The WRX's predecessors offered the same sort of driving experience. As nose-heavy vehicles, they were prone to understeer on the limit. It's the safest way to let the driver know that they're pushing too hard, but it feels awful. The current model doesn't seem to be plagued by this problem. It can corner harder than previous models, and the symmetrical all-wheel-drive system does a marvelous job of clawing you out of the other end of the corner. The steering rack is on the quick side, considering that the WRX is supposed to be a more balanced offering. Some will like it; others won't. What we can all agree on is that electronic-assisted steering devoid of feel is a big no-no. The WRX only really starts providing feedback on the limit, which is relatively high considering the engine output and all-wheel-drive system.
The AWD is one of this car's many highlights. Not only does it help the WRX get off the line much quicker than its engine output suggests, but it lets you push much harder than you'd be able to in a rear-wheel-drive car. The grip, quick steering, and power delivery make the WRX feel much lighter than it is. It's confidence-inspiring. The suspension is stiff but not nearly as rock-hard as it is in the STI. The STI requires you to make serious sacrifices in the comfort department, while the WRX strikes a relatively nice balance between firmness and comfort. The WRX remains composed over bumps that would result in back surgery in the STI. Even so, it's still not as well-balanced as some of its rivals, but the upside is a fun factor that its competitors struggle to match. The standard brakes are impressive more than up to the task of reigning it back in.
Subaru's boxer engines are not the most frugal powertrains to begin with, and fitting a CVT transmission doesn't seem to help much. The CVT model has EPA ratings of 18/24/21 mpg for the city/highway/combined cycles. The manual does a little bit better, with EPA figures of 20/27/23 mpg. The WRX is equipped with a 15.9-gallon gas tank, resulting in a 365-mile range between refills for the manual. If these consumption figures are getting you down, take some comfort in the fact that the STI consumes even more. Its EPA rating is 16/22/18 mpg, which is worse than some bi-turbo V8 sedans out there. Whenever you pump gas into the WRX, just remind yourself of that fact, and you'll feel much better.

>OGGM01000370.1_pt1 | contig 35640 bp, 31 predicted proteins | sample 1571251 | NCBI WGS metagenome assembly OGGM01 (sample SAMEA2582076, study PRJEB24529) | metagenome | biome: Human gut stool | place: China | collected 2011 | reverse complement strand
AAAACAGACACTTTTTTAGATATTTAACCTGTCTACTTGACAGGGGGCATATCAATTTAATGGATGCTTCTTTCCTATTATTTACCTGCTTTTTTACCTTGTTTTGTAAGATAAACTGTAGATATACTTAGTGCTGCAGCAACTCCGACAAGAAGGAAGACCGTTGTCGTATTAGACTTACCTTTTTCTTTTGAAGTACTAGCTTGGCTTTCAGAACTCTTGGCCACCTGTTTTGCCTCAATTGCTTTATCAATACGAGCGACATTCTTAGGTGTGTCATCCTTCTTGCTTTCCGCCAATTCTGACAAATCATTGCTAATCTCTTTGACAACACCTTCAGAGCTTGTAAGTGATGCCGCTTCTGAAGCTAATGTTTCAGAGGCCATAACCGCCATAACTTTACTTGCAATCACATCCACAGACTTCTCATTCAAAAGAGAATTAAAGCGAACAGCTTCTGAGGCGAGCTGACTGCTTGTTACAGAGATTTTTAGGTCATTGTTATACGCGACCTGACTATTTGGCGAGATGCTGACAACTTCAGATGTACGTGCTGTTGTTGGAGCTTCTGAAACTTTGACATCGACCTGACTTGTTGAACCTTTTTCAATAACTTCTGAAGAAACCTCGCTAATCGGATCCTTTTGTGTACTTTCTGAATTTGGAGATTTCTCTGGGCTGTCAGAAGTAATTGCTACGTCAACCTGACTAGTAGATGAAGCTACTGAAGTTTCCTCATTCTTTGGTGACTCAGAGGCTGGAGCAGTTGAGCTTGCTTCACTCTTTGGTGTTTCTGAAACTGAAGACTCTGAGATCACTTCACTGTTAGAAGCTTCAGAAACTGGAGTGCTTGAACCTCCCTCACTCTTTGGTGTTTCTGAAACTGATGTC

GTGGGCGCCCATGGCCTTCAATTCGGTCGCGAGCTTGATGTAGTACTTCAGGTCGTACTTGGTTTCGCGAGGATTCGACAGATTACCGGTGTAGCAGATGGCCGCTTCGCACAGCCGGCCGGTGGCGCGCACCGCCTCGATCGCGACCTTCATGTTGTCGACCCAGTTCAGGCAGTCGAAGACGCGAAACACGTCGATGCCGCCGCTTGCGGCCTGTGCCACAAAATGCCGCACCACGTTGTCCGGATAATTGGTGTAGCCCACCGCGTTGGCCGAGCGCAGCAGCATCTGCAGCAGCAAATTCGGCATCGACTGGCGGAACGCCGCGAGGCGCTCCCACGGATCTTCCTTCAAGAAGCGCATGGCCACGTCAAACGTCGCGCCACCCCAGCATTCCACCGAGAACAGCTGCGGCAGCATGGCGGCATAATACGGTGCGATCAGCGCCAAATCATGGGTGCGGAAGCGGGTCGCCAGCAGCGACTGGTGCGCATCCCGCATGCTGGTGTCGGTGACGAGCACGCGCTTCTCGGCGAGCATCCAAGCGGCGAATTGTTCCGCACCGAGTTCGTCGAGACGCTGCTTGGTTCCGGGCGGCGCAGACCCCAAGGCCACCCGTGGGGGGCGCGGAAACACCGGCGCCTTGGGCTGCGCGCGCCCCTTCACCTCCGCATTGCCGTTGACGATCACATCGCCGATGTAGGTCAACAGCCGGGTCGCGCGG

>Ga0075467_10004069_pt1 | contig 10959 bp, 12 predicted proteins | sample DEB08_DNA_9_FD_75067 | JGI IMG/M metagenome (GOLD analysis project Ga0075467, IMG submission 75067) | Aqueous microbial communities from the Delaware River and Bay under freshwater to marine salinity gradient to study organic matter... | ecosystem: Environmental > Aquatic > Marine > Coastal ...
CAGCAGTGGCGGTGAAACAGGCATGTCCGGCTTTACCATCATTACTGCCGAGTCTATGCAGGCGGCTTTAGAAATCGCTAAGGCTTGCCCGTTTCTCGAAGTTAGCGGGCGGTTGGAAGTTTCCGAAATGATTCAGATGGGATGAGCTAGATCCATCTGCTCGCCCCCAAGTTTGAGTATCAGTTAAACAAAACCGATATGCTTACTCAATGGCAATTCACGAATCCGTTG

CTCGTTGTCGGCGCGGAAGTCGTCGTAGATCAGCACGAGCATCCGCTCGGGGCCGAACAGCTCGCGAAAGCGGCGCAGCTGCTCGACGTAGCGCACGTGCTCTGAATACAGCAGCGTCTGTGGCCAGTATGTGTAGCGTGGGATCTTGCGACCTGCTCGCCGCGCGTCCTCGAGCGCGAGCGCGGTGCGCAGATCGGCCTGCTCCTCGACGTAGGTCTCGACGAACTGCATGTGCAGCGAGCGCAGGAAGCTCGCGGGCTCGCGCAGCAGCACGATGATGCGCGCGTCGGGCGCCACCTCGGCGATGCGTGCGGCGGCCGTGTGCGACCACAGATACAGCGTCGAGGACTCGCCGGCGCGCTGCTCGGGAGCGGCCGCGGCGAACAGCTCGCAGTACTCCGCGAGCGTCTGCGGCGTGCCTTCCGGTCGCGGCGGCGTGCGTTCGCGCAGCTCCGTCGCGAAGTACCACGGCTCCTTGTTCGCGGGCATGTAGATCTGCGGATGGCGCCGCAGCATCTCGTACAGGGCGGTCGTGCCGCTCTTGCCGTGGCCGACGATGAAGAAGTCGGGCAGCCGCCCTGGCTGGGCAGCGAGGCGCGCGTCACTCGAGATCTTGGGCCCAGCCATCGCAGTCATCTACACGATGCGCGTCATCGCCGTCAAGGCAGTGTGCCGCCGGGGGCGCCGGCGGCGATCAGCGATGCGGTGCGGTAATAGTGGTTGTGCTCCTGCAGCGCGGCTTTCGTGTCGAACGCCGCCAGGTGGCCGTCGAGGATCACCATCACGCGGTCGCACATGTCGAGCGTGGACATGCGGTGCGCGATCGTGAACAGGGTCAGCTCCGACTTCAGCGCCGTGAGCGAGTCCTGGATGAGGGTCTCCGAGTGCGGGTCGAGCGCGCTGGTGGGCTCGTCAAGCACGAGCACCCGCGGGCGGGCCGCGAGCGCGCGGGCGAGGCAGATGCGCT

The WRX's interior is typical old-school Japanese, where function is far more important than form. It's not a terrible interior, but it's not memorable either. It just feels like a place to sit, with a few subtle clues to remind you that it isn't an Impreza. Most of the plastic is high-quality, but there are some hard surfaces in there. Luckily, they're not to be found in the places you regularly interact with as the driver. The seats are comfortable and offer ample support when driving enthusiastically, while the optional Recaros do an even better job. While the interior may not be equipped with modern interior adornments like a head-up display or track timer, it does have a lot of space, which is arguably more critical if you're approaching this purchase from a practical standpoint.
The WRX sedan provides seating for five adults. It can fit them comfortably as well, with loads of legroom and headroom. The driver can easily find a comfortable driving position, thanks to a six-way manually adjustable driver's seat on the lower two trims and a 10-way power driver's seat on the WRX Limited. Getting in and out is easy, and visibility is good. The WRX has 43.3 inches of front legroom and 35.4 in the rear. The headroom is 39.8 inches in the front (provided the moonroof isn't equipped, in which case it drops to 37.2 inches) and 37.1 inches in the rear. To put that into perspective, the WRX beats the BMW 3 Series in every department, except rear headroom, where the German has a 0.5-inch advantage.
As mentioned earlier, the interior is nothing special. The base model has Carbon Black Checkered Cloth seats as standard. The Limited trim comes standard with leather seats with red stitching. There are a few nice touches that hint at the WRX's performance potential. These include aluminum-alloy pedals, a touch of red on the shifter, a leather-wrapped steering wheel, and some gloss black trim.
The WRX's trunk capacity is adequate but not class-leading. The total capacity is 12 cubic feet, enough for daily errands and luggage for four on longer trips. When you need additional space, the rear seats can be folded down in a 60/40 split. Interior storage spaces include water bottle holders in the doors, two cupholders up front, and a center console space for the basics like a phone, wallet, and keys.